At the beginning of the novel, Starr and her friend Kenya attend a party in Garden Heights. During this party Starr finds herself reconnecting with an old friend named Khalil Harris. Gunshots nearby break their conversation and they soon find their way home in Khalil’s car. The car ride gets interrupted by unexpected flashing blue and red lights. Khalil is very confused about why he had been pulled over, so he began to question the white male cop. Officer One-Fifteen directs Khalil to step out of the vehicle and to not move; remembering Starr is still in the vehicle, he opens the door to check on her. Khalil then grabs a hairbrush from inside the car. While making eye contact with Khalil, Starr witnesses her friend fall to the ground from a gunshot from Officer One-Fifteen. Starr watches her friend take his last breath, dying in the middle of the street. Throughout the rest of the novel, Starr struggles through her journey in receiving justice for Khalil and the rest of the black community. The Hate U Give is centered around racism and interferences with police brutality (“The Hate U Give”).

This book is based on a true story, and in our society, today incidents like this have proven themselves to be more prevalent. Angie Thomas’s life portrays the character Starr in her novel. Thomas grew up in a poor neighborhood while attending a private Christian college. During this time, she found herself in the same position Starr was in; she was struggling with living two separate lives. The death of Oscar Grant, an unarmed African-American man, affected her community. Oscar was shot by an officer in California and many thought that he “deserved it”. Hearing people talk about this instance angered Thomas, so she channeled her anger and used that energy to write her story (Author Angie Thomas).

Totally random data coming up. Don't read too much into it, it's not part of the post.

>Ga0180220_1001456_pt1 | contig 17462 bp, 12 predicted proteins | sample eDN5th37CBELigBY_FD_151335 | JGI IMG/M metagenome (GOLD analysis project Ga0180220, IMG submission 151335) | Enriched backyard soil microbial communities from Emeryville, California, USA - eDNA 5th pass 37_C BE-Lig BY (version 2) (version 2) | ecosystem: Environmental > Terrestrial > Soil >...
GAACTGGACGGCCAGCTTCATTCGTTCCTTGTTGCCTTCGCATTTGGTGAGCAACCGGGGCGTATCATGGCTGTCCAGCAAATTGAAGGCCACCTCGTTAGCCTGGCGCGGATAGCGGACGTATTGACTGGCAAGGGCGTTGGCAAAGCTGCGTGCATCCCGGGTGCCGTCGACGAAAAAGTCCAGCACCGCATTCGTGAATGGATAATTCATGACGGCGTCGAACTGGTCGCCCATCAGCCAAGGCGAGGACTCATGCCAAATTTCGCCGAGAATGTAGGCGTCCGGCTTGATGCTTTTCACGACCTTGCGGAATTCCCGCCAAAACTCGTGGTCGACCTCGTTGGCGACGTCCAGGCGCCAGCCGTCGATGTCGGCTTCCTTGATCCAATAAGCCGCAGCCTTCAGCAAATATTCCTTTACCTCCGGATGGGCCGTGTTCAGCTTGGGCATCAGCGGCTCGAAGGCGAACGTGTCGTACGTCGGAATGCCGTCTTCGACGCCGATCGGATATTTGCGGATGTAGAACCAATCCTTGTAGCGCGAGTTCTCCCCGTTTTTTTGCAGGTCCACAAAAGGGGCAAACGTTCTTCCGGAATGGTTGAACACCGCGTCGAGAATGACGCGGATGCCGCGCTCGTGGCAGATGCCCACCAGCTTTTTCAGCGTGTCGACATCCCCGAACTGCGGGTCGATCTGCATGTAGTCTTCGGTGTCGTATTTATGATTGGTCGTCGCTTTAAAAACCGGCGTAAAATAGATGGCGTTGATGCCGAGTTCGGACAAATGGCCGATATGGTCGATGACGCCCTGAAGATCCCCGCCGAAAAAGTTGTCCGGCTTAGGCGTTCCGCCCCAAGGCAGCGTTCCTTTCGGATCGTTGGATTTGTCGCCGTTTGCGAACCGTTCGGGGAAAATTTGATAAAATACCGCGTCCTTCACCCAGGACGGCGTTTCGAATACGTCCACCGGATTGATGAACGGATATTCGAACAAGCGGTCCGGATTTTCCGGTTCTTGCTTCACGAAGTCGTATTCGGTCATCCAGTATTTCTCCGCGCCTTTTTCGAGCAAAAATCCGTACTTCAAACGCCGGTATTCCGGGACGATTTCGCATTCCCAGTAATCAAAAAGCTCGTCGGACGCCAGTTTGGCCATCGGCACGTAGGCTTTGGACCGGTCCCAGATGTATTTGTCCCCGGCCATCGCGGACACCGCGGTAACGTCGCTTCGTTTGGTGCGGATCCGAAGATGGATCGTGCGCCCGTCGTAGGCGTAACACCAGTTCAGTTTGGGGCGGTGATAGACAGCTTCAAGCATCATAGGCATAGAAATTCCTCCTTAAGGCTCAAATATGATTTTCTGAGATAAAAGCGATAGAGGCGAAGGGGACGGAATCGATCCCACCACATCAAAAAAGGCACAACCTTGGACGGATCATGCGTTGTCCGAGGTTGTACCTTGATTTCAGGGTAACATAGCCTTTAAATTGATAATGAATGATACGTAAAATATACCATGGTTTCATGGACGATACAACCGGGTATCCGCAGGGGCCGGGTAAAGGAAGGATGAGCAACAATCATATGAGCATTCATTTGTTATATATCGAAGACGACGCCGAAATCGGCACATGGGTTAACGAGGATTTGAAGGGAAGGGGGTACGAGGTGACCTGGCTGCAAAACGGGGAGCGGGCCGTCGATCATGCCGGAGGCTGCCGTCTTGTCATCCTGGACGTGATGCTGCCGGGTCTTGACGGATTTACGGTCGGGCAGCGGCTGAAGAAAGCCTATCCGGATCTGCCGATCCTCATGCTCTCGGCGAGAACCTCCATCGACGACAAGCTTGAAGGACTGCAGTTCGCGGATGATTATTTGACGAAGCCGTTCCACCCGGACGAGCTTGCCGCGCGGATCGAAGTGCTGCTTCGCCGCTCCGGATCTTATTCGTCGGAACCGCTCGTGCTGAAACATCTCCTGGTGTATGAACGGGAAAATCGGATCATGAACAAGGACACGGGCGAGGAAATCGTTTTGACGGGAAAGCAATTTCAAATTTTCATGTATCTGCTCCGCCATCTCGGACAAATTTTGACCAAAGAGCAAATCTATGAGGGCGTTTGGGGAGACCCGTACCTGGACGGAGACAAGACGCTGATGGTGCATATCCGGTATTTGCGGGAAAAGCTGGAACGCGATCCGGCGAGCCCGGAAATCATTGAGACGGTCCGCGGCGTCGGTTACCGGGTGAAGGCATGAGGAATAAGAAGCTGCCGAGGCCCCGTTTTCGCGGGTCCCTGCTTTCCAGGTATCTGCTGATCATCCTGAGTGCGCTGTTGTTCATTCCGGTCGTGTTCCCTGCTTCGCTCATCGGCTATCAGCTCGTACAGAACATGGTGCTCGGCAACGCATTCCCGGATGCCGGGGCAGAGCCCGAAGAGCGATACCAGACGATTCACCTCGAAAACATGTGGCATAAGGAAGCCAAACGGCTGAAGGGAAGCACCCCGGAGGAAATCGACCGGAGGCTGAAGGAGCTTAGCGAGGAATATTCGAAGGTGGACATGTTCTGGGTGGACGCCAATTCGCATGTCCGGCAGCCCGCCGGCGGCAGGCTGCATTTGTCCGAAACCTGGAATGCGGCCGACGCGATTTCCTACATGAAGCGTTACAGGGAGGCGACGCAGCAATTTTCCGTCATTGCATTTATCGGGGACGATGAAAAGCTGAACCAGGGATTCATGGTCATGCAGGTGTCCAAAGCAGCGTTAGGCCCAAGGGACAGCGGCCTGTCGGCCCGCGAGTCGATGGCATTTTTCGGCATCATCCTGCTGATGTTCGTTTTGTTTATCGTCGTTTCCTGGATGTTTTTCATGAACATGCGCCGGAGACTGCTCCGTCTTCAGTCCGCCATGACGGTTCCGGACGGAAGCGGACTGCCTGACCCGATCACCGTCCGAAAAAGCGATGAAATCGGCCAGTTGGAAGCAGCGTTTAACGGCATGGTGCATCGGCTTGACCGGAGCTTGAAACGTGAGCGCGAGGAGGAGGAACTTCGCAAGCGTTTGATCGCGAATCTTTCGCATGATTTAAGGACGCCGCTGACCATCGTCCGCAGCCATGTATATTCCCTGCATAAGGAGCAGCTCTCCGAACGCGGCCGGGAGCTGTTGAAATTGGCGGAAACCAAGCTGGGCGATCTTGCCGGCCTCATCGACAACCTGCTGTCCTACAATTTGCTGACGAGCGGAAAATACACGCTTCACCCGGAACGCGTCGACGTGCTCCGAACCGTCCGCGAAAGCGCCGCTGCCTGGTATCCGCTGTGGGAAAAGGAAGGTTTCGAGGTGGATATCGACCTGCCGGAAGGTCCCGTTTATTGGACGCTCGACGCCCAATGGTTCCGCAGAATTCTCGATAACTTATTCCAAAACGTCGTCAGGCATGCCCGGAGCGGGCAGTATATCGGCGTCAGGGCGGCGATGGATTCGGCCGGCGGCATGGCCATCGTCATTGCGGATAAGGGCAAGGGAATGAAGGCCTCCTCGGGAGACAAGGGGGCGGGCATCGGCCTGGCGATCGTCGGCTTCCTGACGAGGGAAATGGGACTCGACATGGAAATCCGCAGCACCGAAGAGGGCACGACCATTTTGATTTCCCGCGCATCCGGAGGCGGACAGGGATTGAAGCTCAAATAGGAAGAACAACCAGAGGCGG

Thomas based the title of her story off of rapper Tupac’s tattoo that reads “THUG LIFE”. Many do not believe his tattoo has a meaning behind it, but in fact it is an acronym that stands for “The Hate You Give Little Infants Fucks Everybody”. Tupac summarised this as “what society feeds into youth has a way of affecting us all” (Author Angie Thomas). His words hold a lot of truth if we continue to raise children in our environment today as it is, nothing is ever going to change. They grow up thinking these circumstances, like racism, are okay in our society because we never change our actions toward these topics. If we do not change how we react, events like these are going to be a recurring cycle.

It was brought to attention by a student’s parent to the school district of Katy, Texas that the narcotic usage and vulgar language in The Hate U Give should not be available for students to read for summer reading(Canfield). Outraged by this decision a highschool student, Ny’ Shira Lundy, started a petition to retrieve their rights and have the option to access the book. Lundy retrieved 4,000 signatures and accomplished her goal to bring the book back into the libraries of the Katy district. While this accomplishment made it better, it did not fix the problem completely. In order to access The Hate U Give through the schools, you must have a parent sign a permission slip (Gomez).